US weighs denying visas to Israelis suspected of violence against Palestinians
Since the start of the year, 166 Palestinians have been killed in the occupied West Bank at the hands of Israeli troops
By News Desk - December 23 2022

Israeli settlers carrying M-16 and Tavor assault rifles on Jaffa Street in Occupied Jerusalem. (Photo credit: Serge Attal/ Flash 90/JTA)

On 22 December, Israel Hayom reported that the US embassy in Jerusalem is considering denying visa entry to Israelis suspected of partaking in violent acts against Palestinians in the occupied territories.

This incentive reportedly seeks to limit Tel Aviv’s hostile activities against Palestinians and reduce Israelis’ willingness to engage in acts of aggression toward Palestinian nationals.

Nonetheless, regulations such as these have rarely been implemented against Israelis.

“Visa applications are adjudicated on a case-by-case basis by all applicable law… We have been clear about our deep concerns over the increase in Israeli-Palestinian violence,” a State Department spokesperson disclosed to Middle East Eye.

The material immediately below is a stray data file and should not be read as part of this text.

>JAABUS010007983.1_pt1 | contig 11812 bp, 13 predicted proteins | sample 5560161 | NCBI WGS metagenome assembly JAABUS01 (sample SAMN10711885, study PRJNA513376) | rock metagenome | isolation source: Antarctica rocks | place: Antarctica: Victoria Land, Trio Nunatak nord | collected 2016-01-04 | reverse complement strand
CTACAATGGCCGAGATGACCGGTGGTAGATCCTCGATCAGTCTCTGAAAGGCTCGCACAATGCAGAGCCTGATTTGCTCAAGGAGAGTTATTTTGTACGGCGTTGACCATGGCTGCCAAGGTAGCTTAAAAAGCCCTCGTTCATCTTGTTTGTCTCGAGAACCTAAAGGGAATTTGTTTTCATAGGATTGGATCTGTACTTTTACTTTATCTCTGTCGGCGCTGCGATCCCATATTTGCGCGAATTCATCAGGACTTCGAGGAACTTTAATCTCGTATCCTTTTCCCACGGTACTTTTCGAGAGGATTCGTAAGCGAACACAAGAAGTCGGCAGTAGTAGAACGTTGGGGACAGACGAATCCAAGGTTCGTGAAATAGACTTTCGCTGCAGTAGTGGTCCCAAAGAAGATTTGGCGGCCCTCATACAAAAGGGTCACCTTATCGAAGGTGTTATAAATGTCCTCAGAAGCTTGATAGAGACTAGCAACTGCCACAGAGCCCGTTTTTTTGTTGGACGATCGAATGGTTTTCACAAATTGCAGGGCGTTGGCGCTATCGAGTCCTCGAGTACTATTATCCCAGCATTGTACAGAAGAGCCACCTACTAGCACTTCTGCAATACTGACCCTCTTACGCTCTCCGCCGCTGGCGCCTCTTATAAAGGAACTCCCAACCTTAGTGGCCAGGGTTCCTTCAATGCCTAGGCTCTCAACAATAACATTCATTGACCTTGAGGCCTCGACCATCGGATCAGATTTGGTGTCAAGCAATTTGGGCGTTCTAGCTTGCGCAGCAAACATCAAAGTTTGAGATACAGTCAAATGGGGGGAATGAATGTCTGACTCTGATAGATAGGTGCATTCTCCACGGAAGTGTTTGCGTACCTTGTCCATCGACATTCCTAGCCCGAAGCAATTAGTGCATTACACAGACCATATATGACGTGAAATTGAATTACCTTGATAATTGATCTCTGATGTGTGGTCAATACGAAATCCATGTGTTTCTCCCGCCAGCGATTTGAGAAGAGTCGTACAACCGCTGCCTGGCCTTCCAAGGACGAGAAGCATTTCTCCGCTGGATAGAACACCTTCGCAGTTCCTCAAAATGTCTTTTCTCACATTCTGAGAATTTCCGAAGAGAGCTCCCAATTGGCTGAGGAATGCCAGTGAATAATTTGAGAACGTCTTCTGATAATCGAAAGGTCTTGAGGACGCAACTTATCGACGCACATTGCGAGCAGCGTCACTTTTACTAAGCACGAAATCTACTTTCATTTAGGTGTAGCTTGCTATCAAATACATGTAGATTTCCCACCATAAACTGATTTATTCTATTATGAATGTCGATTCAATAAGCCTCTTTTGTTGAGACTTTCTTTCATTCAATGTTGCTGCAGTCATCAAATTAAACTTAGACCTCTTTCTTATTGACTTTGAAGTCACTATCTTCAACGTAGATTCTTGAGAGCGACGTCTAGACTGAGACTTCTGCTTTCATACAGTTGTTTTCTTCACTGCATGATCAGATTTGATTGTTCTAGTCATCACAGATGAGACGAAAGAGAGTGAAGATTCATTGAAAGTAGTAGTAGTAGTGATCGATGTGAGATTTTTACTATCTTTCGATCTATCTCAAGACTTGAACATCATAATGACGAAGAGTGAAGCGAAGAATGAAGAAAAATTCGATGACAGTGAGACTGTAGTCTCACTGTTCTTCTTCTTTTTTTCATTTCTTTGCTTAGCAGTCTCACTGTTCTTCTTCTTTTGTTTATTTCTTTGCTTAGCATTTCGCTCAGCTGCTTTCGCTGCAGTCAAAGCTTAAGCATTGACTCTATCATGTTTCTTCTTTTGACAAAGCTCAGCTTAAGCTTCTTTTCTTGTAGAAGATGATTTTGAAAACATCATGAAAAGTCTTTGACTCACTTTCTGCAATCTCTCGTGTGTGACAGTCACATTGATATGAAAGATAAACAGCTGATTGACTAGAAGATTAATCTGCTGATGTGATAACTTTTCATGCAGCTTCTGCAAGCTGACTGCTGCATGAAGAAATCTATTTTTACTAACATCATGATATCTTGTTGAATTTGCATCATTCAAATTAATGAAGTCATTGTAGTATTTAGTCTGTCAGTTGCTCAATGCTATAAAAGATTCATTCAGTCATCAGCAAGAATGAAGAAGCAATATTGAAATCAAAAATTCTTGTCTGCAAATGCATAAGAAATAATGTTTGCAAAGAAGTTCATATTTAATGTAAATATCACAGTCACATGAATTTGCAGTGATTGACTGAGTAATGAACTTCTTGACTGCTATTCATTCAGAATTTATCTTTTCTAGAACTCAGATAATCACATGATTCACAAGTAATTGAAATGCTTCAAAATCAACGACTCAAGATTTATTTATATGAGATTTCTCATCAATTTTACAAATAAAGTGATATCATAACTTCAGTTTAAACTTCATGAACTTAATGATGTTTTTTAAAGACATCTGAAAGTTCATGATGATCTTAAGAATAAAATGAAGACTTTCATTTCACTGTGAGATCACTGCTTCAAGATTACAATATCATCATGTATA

Israeli forces this year markedly increased their raids in the occupied West Bank, killing 166 Palestinians, including 33 children, making 2022 one of the deadliest years for Palestine since 2005.

Earlier this month, Tel Aviv barred the entry of UN Human Rights Council (UNHRC) representative Francesca Albanese for her outspoken support of Palestine’s right to exist.

Israel typically targets human rights groups and UN officials for reporting their abuses in Palestinian territories. This year Tel Aviv also shut down several EU and US-funded NGOs that supported refugees.

More notably, on 14 November, reports revealed that Israeli watchdog NGOs at the UN targeted the livelihood of dozens of employees from the UN Relief and Works Agency (UNRWA) for “the crime of supporting the Palestinian cause.”

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